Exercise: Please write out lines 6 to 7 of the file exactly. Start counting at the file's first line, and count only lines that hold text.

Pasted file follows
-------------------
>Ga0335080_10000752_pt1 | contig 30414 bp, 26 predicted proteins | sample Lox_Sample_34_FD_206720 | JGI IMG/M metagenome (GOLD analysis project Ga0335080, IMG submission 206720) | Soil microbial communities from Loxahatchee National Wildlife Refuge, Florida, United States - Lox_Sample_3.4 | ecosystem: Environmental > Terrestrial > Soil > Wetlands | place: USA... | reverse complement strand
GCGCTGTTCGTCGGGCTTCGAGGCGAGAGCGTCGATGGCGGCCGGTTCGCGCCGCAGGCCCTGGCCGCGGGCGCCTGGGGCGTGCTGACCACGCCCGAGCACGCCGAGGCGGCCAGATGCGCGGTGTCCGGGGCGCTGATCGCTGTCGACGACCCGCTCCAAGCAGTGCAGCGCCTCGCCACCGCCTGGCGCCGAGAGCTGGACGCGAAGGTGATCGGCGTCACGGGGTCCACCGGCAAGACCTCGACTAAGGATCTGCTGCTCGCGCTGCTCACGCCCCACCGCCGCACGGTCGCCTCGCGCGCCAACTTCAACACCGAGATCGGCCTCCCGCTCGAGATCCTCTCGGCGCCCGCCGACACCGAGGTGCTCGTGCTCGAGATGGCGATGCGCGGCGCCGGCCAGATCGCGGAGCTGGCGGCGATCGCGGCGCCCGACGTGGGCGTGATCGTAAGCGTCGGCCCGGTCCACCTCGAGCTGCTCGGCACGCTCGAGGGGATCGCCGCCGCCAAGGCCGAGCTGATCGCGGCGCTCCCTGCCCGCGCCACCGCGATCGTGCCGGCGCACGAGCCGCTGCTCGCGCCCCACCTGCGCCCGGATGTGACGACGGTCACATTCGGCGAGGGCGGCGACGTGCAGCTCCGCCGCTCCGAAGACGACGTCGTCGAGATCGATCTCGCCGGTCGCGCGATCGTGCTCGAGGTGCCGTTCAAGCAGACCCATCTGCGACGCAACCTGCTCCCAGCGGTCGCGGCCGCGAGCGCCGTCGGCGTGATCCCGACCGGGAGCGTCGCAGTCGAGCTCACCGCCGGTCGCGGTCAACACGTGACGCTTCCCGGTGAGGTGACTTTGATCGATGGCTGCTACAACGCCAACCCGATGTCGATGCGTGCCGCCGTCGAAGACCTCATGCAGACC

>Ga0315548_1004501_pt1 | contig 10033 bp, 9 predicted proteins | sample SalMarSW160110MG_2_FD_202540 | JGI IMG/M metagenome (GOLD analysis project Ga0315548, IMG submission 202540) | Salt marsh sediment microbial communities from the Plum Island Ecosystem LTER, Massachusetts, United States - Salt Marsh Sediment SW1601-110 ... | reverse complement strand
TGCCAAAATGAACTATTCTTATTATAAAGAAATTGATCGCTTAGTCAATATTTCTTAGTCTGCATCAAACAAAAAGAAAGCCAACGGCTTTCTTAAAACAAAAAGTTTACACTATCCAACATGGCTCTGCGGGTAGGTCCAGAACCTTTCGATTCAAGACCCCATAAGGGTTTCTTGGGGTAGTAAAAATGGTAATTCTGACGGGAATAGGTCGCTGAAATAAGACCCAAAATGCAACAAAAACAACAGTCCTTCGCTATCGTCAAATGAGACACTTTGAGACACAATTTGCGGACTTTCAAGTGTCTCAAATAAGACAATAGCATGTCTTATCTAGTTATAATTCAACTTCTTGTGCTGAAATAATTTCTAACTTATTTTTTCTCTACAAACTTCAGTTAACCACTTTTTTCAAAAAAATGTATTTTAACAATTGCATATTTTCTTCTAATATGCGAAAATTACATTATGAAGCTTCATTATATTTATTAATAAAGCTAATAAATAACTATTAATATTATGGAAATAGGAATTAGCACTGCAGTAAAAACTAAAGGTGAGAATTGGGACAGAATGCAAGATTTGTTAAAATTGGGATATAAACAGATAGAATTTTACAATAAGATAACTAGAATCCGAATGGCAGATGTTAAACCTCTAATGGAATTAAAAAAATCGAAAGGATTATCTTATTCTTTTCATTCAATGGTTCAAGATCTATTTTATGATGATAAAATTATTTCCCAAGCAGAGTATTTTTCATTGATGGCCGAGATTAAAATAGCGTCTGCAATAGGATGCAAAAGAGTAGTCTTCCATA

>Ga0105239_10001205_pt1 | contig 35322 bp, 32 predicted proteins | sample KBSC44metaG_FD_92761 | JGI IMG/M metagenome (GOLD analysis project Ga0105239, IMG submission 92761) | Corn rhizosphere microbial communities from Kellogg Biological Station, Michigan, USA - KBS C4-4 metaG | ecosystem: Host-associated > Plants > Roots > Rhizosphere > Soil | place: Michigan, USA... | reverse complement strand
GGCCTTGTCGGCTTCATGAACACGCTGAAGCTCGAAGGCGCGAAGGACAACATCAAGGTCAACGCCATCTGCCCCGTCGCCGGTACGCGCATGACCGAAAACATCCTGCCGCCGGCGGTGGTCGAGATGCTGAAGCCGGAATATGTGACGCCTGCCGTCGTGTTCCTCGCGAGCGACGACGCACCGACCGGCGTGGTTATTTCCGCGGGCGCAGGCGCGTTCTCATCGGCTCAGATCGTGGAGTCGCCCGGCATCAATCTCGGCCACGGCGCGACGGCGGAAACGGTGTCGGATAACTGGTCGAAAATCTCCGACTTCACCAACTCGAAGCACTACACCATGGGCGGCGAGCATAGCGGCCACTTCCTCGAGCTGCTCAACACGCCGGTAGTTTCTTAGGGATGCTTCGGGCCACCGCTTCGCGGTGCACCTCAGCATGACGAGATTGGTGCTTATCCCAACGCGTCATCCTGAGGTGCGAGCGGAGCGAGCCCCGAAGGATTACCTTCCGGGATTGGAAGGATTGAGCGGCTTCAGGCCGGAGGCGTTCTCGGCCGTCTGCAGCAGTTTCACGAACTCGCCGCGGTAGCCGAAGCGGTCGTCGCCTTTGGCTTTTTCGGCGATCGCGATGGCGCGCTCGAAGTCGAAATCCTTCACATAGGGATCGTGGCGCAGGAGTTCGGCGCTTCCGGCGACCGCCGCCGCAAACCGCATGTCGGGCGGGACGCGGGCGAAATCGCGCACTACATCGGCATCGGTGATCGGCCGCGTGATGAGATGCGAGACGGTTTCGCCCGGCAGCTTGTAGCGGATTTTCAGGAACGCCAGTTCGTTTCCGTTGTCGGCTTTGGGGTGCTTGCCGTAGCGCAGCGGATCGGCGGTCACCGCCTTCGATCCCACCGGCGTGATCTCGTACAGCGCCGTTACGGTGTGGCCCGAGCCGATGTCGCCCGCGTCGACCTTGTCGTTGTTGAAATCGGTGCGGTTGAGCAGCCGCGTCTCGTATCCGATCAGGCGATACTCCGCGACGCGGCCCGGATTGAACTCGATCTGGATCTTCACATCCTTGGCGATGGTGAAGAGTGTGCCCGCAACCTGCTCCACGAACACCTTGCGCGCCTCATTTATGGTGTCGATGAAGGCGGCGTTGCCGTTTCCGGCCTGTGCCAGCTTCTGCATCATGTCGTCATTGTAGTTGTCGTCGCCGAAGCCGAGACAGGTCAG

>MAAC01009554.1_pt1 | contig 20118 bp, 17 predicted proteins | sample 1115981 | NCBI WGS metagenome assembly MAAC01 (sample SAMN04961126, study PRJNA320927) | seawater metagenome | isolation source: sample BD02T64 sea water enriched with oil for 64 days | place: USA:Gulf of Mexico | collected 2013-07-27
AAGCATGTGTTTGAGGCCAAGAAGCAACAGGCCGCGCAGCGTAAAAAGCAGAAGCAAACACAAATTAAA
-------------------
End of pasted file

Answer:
GGCCTTGTCGGCTTCATGAACACGCTGAAGCTCGAAGGCGCGAAGGACAACATCAAGGTCAACGCCATCTGCCCCGTCGCCGGTACGCGCATGACCGAAAACATCCTGCCGCCGGCGGTGGTCGAGATGCTGAAGCCGGAATATGTGACGCCTGCCGTCGTGTTCCTCGCGAGCGACGACGCACCGACCGGCGTGGTTATTTCCGCGGGCGCAGGCGCGTTCTCATCGGCTCAGATCGTGGAGTCGCCCGGCATCAATCTCGGCCACGGCGCGACGGCGGAAACGGTGTCGGATAACTGGTCGAAAATCTCCGACTTCACCAACTCGAAGCACTACACCATGGGCGGCGAGCATAGCGGCCACTTCCTCGAGCTGCTCAACACGCCGGTAGTTTCTTAGGGATGCTTCGGGCCACCGCTTCGCGGTGCACCTCAGCATGACGAGATTGGTGCTTATCCCAACGCGTCATCCTGAGGTGCGAGCGGAGCGAGCCCCGAAGGATTACCTTCCGGGATTGGAAGGATTGAGCGGCTTCAGGCCGGAGGCGTTCTCGGCCGTCTGCAGCAGTTTCACGAACTCGCCGCGGTAGCCGAAGCGGTCGTCGCCTTTGGCTTTTTCGGCGATCGCGATGGCGCGCTCGAAGTCGAAATCCTTCACATAGGGATCGTGGCGCAGGAGTTCGGCGCTTCCGGCGACCGCCGCCGCAAACCGCATGTCGGGCGGGACGCGGGCGAAATCGCGCACTACATCGGCATCGGTGATCGGCCGCGTGATGAGATGCGAGACGGTTTCGCCCGGCAGCTTGTAGCGGATTTTCAGGAACGCCAGTTCGTTTCCGTTGTCGGCTTTGGGGTGCTTGCCGTAGCGCAGCGGATCGGCGGTCACCGCCTTCGATCCCACCGGCGTGATCTCGTACAGCGCCGTTACGGTGTGGCCCGAGCCGATGTCGCCCGCGTCGACCTTGTCGTTGTTGAAATCGGTGCGGTTGAGCAGCCGCGTCTCGTATCCGATCAGGCGATACTCCGCGACGCGGCCCGGATTGAACTCGATCTGGATCTTCACATCCTTGGCGATGGTGAAGAGTGTGCCCGCAACCTGCTCCACGAACACCTTGCGCGCCTCATTTATGGTGTCGATGAAGGCGGCGTTGCCGTTTCCGGCCTGTGCCAGCTTCTGCATCATGTCGTCATTGTAGTTGTCGTCGCCGAAGCCGAGACAGGTCAG

>MAAC01009554.1_pt1 | contig 20118 bp, 17 predicted proteins | sample 1115981 | NCBI WGS metagenome assembly MAAC01 (sample SAMN04961126, study PRJNA320927) | seawater metagenome | isolation source: sample BD02T64 sea water enriched with oil for 64 days | place: USA:Gulf of Mexico | collected 2013-07-27